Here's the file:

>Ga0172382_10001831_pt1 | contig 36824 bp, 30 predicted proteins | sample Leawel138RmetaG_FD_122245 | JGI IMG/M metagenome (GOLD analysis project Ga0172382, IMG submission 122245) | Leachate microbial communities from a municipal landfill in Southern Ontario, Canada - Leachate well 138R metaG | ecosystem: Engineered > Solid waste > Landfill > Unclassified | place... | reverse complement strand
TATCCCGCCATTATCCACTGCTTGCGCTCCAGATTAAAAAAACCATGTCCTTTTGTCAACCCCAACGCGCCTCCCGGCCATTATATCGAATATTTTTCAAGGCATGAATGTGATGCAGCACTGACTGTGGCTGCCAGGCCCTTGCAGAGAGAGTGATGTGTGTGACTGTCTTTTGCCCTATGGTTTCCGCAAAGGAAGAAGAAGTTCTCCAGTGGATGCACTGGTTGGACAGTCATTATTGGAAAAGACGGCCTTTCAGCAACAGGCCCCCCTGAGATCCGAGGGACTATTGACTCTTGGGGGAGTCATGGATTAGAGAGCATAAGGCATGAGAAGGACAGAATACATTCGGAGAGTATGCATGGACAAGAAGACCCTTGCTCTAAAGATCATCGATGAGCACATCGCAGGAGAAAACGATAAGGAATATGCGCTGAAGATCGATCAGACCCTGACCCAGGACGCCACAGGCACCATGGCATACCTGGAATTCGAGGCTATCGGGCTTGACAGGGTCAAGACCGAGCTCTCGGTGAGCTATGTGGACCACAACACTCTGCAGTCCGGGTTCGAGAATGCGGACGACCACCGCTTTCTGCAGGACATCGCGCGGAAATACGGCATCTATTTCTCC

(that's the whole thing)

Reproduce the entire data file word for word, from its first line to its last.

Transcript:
>Ga0172382_10001831_pt1 | contig 36824 bp, 30 predicted proteins | sample Leawel138RmetaG_FD_122245 | JGI IMG/M metagenome (GOLD analysis project Ga0172382, IMG submission 122245) | Leachate microbial communities from a municipal landfill in Southern Ontario, Canada - Leachate well 138R metaG | ecosystem: Engineered > Solid waste > Landfill > Unclassified | place... | reverse complement strand
TATCCCGCCATTATCCACTGCTTGCGCTCCAGATTAAAAAAACCATGTCCTTTTGTCAACCCCAACGCGCCTCCCGGCCATTATATCGAATATTTTTCAAGGCATGAATGTGATGCAGCACTGACTGTGGCTGCCAGGCCCTTGCAGAGAGAGTGATGTGTGTGACTGTCTTTTGCCCTATGGTTTCCGCAAAGGAAGAAGAAGTTCTCCAGTGGATGCACTGGTTGGACAGTCATTATTGGAAAAGACGGCCTTTCAGCAACAGGCCCCCCTGAGATCCGAGGGACTATTGACTCTTGGGGGAGTCATGGATTAGAGAGCATAAGGCATGAGAAGGACAGAATACATTCGGAGAGTATGCATGGACAAGAAGACCCTTGCTCTAAAGATCATCGATGAGCACATCGCAGGAGAAAACGATAAGGAATATGCGCTGAAGATCGATCAGACCCTGACCCAGGACGCCACAGGCACCATGGCATACCTGGAATTCGAGGCTATCGGGCTTGACAGGGTCAAGACCGAGCTCTCGGTGAGCTATGTGGACCACAACACTCTGCAGTCCGGGTTCGAGAATGCGGACGACCACCGCTTTCTGCAGGACATCGCGCGGAAATACGGCATCTATTTCTCC